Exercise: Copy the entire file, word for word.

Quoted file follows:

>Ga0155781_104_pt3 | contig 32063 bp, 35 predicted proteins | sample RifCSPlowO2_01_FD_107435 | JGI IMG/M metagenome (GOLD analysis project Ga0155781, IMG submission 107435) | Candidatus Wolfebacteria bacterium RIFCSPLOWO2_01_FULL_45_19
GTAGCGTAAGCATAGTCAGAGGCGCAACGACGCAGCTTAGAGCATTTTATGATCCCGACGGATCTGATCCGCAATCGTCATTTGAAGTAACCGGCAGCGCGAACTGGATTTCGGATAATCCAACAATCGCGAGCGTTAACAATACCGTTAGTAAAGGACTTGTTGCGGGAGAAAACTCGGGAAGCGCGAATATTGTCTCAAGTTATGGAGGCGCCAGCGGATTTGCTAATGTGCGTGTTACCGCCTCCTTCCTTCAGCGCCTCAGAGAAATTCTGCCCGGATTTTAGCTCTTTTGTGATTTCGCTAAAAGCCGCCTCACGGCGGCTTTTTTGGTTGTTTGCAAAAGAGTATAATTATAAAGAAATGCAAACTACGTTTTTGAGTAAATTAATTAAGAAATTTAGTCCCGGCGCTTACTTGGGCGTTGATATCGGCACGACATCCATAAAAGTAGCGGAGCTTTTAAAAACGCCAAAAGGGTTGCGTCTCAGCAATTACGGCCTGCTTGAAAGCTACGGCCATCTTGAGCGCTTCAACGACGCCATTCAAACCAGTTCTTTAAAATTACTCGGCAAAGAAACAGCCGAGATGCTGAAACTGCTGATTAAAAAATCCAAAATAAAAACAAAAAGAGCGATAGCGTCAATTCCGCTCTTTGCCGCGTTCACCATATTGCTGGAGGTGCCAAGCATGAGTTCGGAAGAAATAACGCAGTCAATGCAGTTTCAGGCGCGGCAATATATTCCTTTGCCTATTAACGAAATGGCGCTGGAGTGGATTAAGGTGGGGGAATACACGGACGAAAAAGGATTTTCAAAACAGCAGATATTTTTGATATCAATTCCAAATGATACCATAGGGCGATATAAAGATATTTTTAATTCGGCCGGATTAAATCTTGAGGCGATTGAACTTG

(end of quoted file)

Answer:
>Ga0155781_104_pt3 | contig 32063 bp, 35 predicted proteins | sample RifCSPlowO2_01_FD_107435 | JGI IMG/M metagenome (GOLD analysis project Ga0155781, IMG submission 107435) | Candidatus Wolfebacteria bacterium RIFCSPLOWO2_01_FULL_45_19
GTAGCGTAAGCATAGTCAGAGGCGCAACGACGCAGCTTAGAGCATTTTATGATCCCGACGGATCTGATCCGCAATCGTCATTTGAAGTAACCGGCAGCGCGAACTGGATTTCGGATAATCCAACAATCGCGAGCGTTAACAATACCGTTAGTAAAGGACTTGTTGCGGGAGAAAACTCGGGAAGCGCGAATATTGTCTCAAGTTATGGAGGCGCCAGCGGATTTGCTAATGTGCGTGTTACCGCCTCCTTCCTTCAGCGCCTCAGAGAAATTCTGCCCGGATTTTAGCTCTTTTGTGATTTCGCTAAAAGCCGCCTCACGGCGGCTTTTTTGGTTGTTTGCAAAAGAGTATAATTATAAAGAAATGCAAACTACGTTTTTGAGTAAATTAATTAAGAAATTTAGTCCCGGCGCTTACTTGGGCGTTGATATCGGCACGACATCCATAAAAGTAGCGGAGCTTTTAAAAACGCCAAAAGGGTTGCGTCTCAGCAATTACGGCCTGCTTGAAAGCTACGGCCATCTTGAGCGCTTCAACGACGCCATTCAAACCAGTTCTTTAAAATTACTCGGCAAAGAAACAGCCGAGATGCTGAAACTGCTGATTAAAAAATCCAAAATAAAAACAAAAAGAGCGATAGCGTCAATTCCGCTCTTTGCCGCGTTCACCATATTGCTGGAGGTGCCAAGCATGAGTTCGGAAGAAATAACGCAGTCAATGCAGTTTCAGGCGCGGCAATATATTCCTTTGCCTATTAACGAAATGGCGCTGGAGTGGATTAAGGTGGGGGAATACACGGACGAAAAAGGATTTTCAAAACAGCAGATATTTTTGATATCAATTCCAAATGATACCATAGGGCGATATAAAGATATTTTTAATTCGGCCGGATTAAATCTTGAGGCGATTGAACTTG